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Insect Pressure of Fall Produce Crops (October 31, 2018)
Every fall about this time we begin to think how unusual the produce season has been compared to previous years. And of course, every season is different. That’s the complicated nature of desert agriculture and insect pest management; so many abiotic and biotic factors influence plant growth and insect activity. This year is no different and here are a few observations I have so far based on field observations, PCA reports and areawide insect trapping over the past 6 years (see Insect Trapping Trends– 6 Year Avg).

Whitefly populations have been very light this year. Areawide trapping shows that whitefly counts are the lowest we’ve seen in 6 years. Whitefly flights we used to see during September just didn’t occur this year. The relatively light virus seen on the fall melons out east is another indicator. Populations have been so light on the experiment station that we are having difficulty starting whitefly trials in broccoli. Of course, there are some high numbers in localized areas based on PCA reports. Beet armyworm pressure started strong in early September, but decreased significantly following the remnants of Hurricane Rosa and Sergio, and the break in weather. This is reflected in trap counts compared with previous seasons. However, I have recently seen an increase in egg masses consistent with the warmer weather. Cabbage looper numbers have similarly been considerably lower from what we typically see in lettuce and cole crops in October and again, trap counts support this observation. Corn earworm adult trap counts however have been as high as we’ve seen in 6 years (see Graph below). This is important since the last time we saw trap counts this high (fall 2014), earworm larvae were common in the head lettuce fields harvested in November. Furthermore, I’ve had a few reports of occasional earworm larvae showing up in lettuce. Be careful with this one. The good news is that when the weather finally breaks, we should a marked decreased in worm pressure. Diamondback moth trap counts are lower this year overall, but did tend to increase following the recent storms (see DBM Trap Network). Larval numbers are light in our broccoli trials, and have had very few reports of larvae infesting commercial fields. To date, most reports of DBM larvae in fields are occurring in transplants. Keep in mind though, DBM can complete a life cycle (egg-adult) in a bout 2 weeks with temperatures we’re presently experiencing. Western flower thrips have also been unusually light this fall. The cooler weather and earlier rain in early October likely had a negative impact on population growth, but now thrips appear are on the increase, consistent with the warm weather and drier conditions. Adult and immatures are increasing on my lettuce plots, and several PCAs have mentioned that they are becoming abundant. Bean thrips are also showing up, albiet in lighter numbers than the previous 2 fall season. Aphid colonies are beginning to show up in brassica crops in some areas, and we are finding winged aphids showing up on small seedlings at YAC. Aphid trap counts have been low, but with the lush desert and winds from the N-NW, would anticipate aphid flights to begin picking up in the next few weeks as they typically do.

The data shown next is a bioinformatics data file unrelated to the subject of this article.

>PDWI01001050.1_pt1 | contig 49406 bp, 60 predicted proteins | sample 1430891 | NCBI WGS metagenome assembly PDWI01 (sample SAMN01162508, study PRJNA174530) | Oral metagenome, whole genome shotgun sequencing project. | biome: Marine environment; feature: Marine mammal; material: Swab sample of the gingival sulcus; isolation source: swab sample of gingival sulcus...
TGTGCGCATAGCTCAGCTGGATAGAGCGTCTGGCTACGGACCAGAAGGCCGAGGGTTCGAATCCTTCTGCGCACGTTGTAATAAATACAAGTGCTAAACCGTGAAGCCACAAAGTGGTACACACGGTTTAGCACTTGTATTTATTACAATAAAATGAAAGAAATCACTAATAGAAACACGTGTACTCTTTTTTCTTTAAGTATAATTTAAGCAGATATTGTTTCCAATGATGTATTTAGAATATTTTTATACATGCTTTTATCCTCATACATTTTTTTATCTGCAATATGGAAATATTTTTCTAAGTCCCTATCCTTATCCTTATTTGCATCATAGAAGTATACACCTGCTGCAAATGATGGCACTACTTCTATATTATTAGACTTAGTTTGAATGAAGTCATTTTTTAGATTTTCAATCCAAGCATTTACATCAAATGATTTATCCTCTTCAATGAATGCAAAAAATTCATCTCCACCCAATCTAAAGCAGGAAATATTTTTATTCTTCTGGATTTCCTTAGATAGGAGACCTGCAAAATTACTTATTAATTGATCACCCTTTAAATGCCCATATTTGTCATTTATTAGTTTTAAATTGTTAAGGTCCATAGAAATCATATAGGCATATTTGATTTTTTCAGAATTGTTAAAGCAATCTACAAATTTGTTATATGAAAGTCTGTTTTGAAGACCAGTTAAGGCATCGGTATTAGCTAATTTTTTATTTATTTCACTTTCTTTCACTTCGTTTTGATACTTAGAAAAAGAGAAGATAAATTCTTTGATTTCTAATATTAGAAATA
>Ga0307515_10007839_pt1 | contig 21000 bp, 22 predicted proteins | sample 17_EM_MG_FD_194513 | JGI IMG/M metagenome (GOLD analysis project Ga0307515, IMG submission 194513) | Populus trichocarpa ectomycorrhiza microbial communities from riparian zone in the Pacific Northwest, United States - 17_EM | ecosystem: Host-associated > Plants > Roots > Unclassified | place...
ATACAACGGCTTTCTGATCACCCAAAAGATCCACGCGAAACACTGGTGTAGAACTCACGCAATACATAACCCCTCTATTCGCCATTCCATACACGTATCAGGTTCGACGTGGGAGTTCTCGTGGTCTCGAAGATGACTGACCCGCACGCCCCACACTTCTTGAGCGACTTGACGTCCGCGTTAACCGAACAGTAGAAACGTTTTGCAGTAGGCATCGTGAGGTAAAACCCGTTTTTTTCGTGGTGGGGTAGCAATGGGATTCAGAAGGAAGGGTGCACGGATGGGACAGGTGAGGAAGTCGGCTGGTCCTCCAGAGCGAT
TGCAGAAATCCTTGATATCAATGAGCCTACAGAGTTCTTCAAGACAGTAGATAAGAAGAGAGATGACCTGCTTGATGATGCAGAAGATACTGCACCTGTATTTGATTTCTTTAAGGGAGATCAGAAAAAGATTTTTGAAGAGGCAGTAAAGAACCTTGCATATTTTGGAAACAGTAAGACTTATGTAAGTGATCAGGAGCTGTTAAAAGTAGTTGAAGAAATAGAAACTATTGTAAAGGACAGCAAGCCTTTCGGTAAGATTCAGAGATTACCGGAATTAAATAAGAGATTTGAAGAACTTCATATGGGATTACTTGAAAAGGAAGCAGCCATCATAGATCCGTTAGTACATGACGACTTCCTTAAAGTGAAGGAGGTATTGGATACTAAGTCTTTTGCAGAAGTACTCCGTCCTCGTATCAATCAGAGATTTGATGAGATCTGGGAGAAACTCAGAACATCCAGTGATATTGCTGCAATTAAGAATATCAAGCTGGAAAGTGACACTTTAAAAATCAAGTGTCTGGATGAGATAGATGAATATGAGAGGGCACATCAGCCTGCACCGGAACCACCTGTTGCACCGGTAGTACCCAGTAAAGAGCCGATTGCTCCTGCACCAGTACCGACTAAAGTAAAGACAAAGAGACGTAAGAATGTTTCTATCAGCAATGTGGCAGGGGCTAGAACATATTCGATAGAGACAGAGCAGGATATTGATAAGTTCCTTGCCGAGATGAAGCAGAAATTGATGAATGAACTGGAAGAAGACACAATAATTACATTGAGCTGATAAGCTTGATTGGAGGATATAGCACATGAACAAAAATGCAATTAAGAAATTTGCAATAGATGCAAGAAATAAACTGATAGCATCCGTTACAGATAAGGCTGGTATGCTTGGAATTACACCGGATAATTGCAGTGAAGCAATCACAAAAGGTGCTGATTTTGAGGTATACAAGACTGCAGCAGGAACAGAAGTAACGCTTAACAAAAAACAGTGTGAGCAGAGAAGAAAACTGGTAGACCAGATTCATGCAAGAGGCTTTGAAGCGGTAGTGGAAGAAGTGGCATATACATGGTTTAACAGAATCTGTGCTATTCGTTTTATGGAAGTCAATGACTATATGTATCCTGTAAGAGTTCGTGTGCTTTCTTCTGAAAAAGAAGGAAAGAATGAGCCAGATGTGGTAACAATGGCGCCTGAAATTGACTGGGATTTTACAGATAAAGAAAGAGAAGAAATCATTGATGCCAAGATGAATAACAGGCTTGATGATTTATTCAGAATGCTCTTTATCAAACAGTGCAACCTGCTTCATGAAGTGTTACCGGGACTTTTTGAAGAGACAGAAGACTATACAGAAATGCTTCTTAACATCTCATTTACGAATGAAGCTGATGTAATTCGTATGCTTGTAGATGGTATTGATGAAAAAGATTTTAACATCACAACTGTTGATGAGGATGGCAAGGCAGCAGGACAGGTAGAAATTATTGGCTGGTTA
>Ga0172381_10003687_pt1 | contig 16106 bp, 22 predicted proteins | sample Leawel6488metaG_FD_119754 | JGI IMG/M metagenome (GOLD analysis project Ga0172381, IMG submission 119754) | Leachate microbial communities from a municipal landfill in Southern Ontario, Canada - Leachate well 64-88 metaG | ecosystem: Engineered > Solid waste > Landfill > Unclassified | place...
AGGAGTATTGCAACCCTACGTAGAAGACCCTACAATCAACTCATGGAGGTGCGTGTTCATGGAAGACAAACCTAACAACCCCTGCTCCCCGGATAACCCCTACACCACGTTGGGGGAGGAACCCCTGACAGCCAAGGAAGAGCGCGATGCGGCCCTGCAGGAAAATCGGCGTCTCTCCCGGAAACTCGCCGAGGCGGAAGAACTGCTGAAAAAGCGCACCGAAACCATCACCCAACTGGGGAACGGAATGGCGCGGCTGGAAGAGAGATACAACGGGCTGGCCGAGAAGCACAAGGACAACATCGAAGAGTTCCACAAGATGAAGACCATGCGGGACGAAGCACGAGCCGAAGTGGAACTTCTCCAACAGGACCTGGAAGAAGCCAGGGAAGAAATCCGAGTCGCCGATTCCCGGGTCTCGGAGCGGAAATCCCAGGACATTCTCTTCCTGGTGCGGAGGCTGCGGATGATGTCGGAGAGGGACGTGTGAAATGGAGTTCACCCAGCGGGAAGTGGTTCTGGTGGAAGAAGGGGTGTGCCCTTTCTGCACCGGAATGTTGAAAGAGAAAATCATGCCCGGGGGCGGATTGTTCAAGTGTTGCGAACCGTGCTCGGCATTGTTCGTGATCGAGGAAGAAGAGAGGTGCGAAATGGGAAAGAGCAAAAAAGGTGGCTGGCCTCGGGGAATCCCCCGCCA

Name that Compound

Areawide Diamondback Moth Trapping Network

In response to the recent outbreaks of Diamondback moth (DBM) , Plutella xylostella in Yuma, we have established a pheromone trap network designed to monitor the activity and movement of adult populations of DBM. PCAs have had difficulty controlling DBM in cabbage, broccoli and cauliflower since October. Traps have been placed in Roll, Wellton, Dome Valley, Gila Valley and Yuma Valley in locations where cole crops are presently being grown or in areas where infestations were known to occur this fall.


Click here to see results of DBM pheromone trap network.

Remember, When in Doubt . . . . . “SCOUT”

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For questions or comments on any of the topics please contact Marco Pena at the Yuma Agricultural Center.
College of Agriculture, The University of Arizona, Tucson, AZ.

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